The sector reported a wobble in order levels blaming economic uncertainty and a wait-and-see approach among clients.
The bellwether IHS Markit/CIPS UK Construction Total Activity Index registered 54.6 in August, down from 58.1 in July.
Tim Moore, Economics Director at IHS Markit, which compiles the survey said: “The latest PMI data signalled a setback for the UK construction sector as the speed of recovery lost momentum for the first time since the reopening phase began in May.”
House building remained the best-performing area of construction activity, with strong growth helping to offset some of the weakness seen in commercial work and civil engineering activity.
The main reason for the slowdown in total construction output growth was a reduced degree of catch-up on delayed projects and subsequent shortages of new work to replace completed contracts in August.
Moore said: “Another month of widespread job shedding highlighted the ongoing difficulties faced by UK construction companies, with order books often depleted due to a slump in demand from sectors of the economy that have experienced the greatest impact from the pandemic.
“More positively for the employment outlook, business expectations climbed to a six-month high in August as construction firms turned their hopes towards a boost from major infrastructure work and reorienting their sales focus on new areas of growth in the coming 12 months.”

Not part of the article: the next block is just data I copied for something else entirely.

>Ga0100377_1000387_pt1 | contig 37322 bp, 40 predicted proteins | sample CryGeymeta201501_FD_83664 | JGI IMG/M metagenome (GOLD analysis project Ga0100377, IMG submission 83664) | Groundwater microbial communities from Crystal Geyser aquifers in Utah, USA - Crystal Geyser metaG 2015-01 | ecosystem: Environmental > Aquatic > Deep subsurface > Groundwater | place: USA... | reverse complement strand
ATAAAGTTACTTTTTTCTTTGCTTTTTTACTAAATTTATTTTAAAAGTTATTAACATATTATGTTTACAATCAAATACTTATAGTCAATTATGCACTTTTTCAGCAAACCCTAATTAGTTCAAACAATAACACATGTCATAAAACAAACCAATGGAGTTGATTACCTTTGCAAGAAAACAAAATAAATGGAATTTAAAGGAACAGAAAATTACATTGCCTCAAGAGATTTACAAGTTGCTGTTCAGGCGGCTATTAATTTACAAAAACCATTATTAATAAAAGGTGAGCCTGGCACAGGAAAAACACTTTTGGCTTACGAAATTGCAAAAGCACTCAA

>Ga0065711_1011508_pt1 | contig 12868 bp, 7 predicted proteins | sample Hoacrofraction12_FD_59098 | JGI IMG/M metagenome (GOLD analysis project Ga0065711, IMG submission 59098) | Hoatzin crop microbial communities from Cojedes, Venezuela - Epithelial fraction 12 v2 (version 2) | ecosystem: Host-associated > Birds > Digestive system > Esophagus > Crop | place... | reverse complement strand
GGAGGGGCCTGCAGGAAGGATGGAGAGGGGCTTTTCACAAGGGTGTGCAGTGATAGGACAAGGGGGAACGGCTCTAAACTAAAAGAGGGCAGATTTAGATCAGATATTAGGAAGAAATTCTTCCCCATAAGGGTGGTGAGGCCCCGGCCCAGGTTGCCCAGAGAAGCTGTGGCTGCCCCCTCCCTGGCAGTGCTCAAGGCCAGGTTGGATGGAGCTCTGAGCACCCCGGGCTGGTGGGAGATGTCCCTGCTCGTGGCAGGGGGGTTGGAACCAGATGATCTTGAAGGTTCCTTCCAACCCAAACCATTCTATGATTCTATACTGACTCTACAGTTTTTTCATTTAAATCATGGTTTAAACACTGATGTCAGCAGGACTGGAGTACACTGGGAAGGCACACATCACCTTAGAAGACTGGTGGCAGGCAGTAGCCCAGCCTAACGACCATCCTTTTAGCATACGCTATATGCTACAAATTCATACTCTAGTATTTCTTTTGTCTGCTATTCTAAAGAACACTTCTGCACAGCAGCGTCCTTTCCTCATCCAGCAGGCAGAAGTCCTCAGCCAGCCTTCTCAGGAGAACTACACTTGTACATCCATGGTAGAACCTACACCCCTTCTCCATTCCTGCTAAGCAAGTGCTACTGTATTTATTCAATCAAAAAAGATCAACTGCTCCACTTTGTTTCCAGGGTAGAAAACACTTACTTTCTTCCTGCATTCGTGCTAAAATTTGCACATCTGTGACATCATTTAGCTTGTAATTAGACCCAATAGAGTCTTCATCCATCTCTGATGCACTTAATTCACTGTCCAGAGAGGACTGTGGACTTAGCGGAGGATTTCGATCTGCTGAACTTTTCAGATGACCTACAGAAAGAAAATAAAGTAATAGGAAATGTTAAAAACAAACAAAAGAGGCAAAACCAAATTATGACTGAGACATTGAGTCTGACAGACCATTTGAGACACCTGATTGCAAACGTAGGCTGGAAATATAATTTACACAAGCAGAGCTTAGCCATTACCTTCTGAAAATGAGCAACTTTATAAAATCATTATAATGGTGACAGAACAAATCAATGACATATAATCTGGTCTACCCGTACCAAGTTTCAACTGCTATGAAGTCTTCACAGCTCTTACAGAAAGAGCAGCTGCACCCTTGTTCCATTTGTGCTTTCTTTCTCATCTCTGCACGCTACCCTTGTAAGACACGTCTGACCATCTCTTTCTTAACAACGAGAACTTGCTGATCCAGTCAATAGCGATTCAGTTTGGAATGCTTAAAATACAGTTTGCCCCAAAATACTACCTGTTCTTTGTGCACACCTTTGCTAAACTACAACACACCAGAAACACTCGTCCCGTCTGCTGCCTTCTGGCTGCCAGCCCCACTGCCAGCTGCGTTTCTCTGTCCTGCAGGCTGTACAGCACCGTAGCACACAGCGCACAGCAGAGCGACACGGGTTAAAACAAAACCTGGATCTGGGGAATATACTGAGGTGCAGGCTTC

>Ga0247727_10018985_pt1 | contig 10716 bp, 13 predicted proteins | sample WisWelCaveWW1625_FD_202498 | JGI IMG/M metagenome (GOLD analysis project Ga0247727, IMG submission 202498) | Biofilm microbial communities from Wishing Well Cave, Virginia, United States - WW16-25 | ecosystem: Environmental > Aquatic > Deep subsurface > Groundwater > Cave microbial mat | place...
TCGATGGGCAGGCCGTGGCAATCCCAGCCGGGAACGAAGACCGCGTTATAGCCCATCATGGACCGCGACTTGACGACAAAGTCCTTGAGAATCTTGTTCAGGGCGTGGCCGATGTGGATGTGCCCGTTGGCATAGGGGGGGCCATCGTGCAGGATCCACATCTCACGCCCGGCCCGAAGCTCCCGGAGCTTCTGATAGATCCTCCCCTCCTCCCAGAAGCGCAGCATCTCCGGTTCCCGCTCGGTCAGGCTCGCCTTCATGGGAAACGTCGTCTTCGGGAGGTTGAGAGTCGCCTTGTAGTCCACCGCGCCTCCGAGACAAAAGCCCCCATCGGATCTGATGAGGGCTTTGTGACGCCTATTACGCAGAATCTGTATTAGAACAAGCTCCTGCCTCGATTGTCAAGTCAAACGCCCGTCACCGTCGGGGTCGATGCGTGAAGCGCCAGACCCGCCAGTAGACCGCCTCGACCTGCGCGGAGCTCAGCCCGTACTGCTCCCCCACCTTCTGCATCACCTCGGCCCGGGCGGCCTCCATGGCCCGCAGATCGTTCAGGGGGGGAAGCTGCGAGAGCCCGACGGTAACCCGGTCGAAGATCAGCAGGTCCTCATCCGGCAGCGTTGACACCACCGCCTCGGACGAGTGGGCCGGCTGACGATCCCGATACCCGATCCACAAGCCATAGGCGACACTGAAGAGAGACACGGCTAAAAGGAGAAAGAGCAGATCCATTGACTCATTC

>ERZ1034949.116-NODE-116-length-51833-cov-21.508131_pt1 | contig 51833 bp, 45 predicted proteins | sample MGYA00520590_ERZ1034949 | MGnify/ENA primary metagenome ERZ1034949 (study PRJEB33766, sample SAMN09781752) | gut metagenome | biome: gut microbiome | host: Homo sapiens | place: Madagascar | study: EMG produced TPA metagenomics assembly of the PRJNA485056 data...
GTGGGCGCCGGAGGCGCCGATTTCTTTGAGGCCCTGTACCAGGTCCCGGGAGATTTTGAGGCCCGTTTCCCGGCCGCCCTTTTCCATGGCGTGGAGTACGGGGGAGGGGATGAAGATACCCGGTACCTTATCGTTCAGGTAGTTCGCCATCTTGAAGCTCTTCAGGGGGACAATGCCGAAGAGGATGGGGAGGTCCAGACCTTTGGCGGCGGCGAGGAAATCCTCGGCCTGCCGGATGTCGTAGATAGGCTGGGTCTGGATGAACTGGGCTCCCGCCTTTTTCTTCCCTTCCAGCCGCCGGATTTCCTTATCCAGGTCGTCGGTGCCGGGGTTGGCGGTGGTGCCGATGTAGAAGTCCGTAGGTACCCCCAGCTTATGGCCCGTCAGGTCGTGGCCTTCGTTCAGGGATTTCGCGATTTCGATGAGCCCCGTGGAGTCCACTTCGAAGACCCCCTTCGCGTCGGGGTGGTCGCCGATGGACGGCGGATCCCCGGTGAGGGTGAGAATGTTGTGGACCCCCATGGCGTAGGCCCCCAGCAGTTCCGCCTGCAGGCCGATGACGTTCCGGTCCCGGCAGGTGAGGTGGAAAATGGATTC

Duncan Brock, group director at the Chartered Institute of Procurement & Supply, said: “The momentum in the sector’s recovery hit a bump in the road in August with a sudden slowdown in output growth and tender opportunities, while employment trends remained the most fragile in a decade.
“This stalled progress was not a surprise given the warning signs last month that any hard-won progress could start to fizzle out.
“As new order gains slowed across all sectors, continuing COVID-19 anxiety amongst clients meant many projects still remained on ice.
“Though residential building remained the strongest, it too was showing signs of strain.
“In addition, there were ongoing difficulties in supply chains which hampered the sourcing of raw materials.
“Delivery times lengthened in August as a result of stock shortages at suppliers and cost increases were the highest since April 2019.
“Even with all these obstacles, builders were at their most optimistic since the beginning of the year. This glass half full attitude will have to carry companies into the autumn as the UK economy remains delicate and susceptible to more turbulence.”